The earliest known version of the dance Ashley’s Ride in North America is found in a manuscript by Nancy Shepley of Pepperell, Massachusetts, circa 1794. This is a hand-written manuscript of over 50 dances (dance figures are included, but no tune). Nancy Shepley’s manuscript was sent to us courtesy, American Antiquarian Society. Thank you to them for their support!
There is, as well, a copy of a dance called “Ashley’s Ride” in a book entitled Twenty Four Country Dances for the year 1790. With proper tunes and directions to each dance, etc. by W. Campbell, published in London in 1789 or 1790. The dance figures in Campbell are quite different from the figures in the Shepley manuscript, but it is interesting that the tune apparently was first introduced in England and moved to New England after the American Revolution.
A reconstruction of this dance can be found in A Choice Selection of American Country Dances of the Revolutionary Era 1775-1975 by Kate van Winkle Keller and Ralph Sweet, New York: Country Dance and Song Society, 1975.
This is how we have reconstructed the dance:
Ashley’s Ride (Triple minor longways)
- A1: First lady and first gent cross between the second couple to start mirror-image heys for three on the opposite side of the set. *
- A2: First couple cross back and hey on their own side of the set.
- B1: First couple chassee down the middle of the set, beaten step, return and cast off one place.
- B2: First and second couples rights and lefts.
The dance continues with the first couple now in the second couple’s original spot.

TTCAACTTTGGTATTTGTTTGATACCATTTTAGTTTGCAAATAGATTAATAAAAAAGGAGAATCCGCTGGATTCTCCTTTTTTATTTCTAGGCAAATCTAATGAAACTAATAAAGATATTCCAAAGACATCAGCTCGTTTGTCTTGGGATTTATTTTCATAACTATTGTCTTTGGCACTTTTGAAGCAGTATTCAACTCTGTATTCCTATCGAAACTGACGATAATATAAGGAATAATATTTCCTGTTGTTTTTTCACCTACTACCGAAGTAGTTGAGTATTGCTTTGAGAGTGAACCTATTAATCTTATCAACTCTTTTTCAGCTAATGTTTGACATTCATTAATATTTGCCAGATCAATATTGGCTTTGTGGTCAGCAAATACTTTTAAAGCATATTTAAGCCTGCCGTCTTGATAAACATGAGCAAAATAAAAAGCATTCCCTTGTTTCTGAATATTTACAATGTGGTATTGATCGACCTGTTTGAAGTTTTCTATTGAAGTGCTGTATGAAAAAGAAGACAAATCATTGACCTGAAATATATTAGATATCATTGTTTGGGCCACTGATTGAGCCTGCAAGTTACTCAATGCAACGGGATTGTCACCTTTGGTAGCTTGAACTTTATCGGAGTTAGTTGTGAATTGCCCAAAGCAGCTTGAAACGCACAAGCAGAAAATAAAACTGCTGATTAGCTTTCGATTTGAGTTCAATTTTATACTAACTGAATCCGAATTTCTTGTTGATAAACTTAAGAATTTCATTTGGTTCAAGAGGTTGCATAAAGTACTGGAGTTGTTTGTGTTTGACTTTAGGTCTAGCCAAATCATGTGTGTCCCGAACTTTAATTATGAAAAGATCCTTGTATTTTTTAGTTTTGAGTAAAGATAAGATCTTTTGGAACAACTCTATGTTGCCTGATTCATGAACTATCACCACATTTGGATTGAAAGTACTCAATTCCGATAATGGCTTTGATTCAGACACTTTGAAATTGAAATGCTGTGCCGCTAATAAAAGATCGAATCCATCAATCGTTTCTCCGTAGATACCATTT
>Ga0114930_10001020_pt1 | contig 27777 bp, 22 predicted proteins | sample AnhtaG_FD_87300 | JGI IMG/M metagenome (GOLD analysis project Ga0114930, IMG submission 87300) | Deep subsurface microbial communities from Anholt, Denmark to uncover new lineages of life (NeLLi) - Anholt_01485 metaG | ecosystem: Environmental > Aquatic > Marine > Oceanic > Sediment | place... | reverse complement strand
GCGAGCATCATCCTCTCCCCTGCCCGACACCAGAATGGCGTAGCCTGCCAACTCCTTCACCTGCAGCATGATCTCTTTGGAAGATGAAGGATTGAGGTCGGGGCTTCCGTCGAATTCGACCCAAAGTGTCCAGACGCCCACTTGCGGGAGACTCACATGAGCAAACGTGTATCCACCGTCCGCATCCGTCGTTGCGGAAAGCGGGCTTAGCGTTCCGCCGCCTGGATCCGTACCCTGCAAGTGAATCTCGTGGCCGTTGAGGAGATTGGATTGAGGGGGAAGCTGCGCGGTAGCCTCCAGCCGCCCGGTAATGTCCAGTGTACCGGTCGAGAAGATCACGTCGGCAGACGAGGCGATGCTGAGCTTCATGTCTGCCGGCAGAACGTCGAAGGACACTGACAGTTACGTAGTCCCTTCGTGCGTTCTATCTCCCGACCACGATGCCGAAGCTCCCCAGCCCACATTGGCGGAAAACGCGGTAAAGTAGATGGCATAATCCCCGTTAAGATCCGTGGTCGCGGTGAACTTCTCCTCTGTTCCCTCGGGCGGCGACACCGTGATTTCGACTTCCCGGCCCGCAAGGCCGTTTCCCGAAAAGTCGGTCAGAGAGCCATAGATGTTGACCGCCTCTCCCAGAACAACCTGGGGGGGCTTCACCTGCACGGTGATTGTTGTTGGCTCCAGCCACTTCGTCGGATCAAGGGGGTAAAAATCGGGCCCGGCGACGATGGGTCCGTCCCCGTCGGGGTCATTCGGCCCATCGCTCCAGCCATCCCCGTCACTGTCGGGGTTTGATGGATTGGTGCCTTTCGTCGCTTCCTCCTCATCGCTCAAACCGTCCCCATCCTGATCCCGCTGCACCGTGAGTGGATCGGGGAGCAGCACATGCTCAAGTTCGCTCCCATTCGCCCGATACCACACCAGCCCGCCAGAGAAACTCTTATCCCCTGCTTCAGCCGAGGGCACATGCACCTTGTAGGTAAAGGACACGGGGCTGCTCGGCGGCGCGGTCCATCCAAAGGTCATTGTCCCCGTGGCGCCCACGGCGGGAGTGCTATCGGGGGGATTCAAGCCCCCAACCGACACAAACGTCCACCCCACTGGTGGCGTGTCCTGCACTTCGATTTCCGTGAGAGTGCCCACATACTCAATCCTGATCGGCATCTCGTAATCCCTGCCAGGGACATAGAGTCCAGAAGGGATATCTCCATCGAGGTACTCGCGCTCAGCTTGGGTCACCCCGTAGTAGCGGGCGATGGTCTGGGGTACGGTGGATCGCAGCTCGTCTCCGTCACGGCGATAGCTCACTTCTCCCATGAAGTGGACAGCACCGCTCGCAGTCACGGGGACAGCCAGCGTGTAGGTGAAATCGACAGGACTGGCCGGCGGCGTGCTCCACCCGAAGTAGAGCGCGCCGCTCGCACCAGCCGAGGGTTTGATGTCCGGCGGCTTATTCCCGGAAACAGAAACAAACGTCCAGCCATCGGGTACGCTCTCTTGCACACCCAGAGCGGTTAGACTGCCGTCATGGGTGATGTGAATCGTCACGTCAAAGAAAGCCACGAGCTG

Here’s the original description of the dance from Shepley:
Hays contrary sides, then on your own sides, lead down the middle, up again, cast off, right and left at top.
As this dance was written down in Massachusetts in the mid-1790s, it is most likely that the dancers were using the ‘skip-change step’ (also notated by Kellom Tomlinson earlier in the 18th century as the ‘chassee forward’) for the heys and the rights and lefts, especially as it covers more ground. It will work with pas de bourres, but the heys are much easier with a skip-change, which is the more period-appropriate step. This is followed by the first couple chasseeing down the middle, then using a beaten step, re-chasseeing back to their home place and casting off, then dancing the rights and lefts.
The sheet music is available at: http://trillian.mit.edu/~jc/cgi/abc/tuneget?F=GIF&U=/~jc/music/abc/Contra/reel/Ashleys_Ride_RJ.abc&X=1&T=ASHLEYSRIDE
* In the first mirror-image hey, the lady and gent cross over the set, crossing between the second and third men (for the lady) or second and third ladies (for the gent). All the couples are dancing this hey directly across the centerline of the set from their partner, moving up and down the set together. The dancers move away from their partner when in the middle of the set of six, and meet their partner at the top and bottom of the set of six. The couples can take hands with their partner at the top and bottom of the set of six if they wish – there is not documentation for this having been done in the 18th century, but it is a practical way for dancers to guide their partner in the right direction, especially when learning the dance.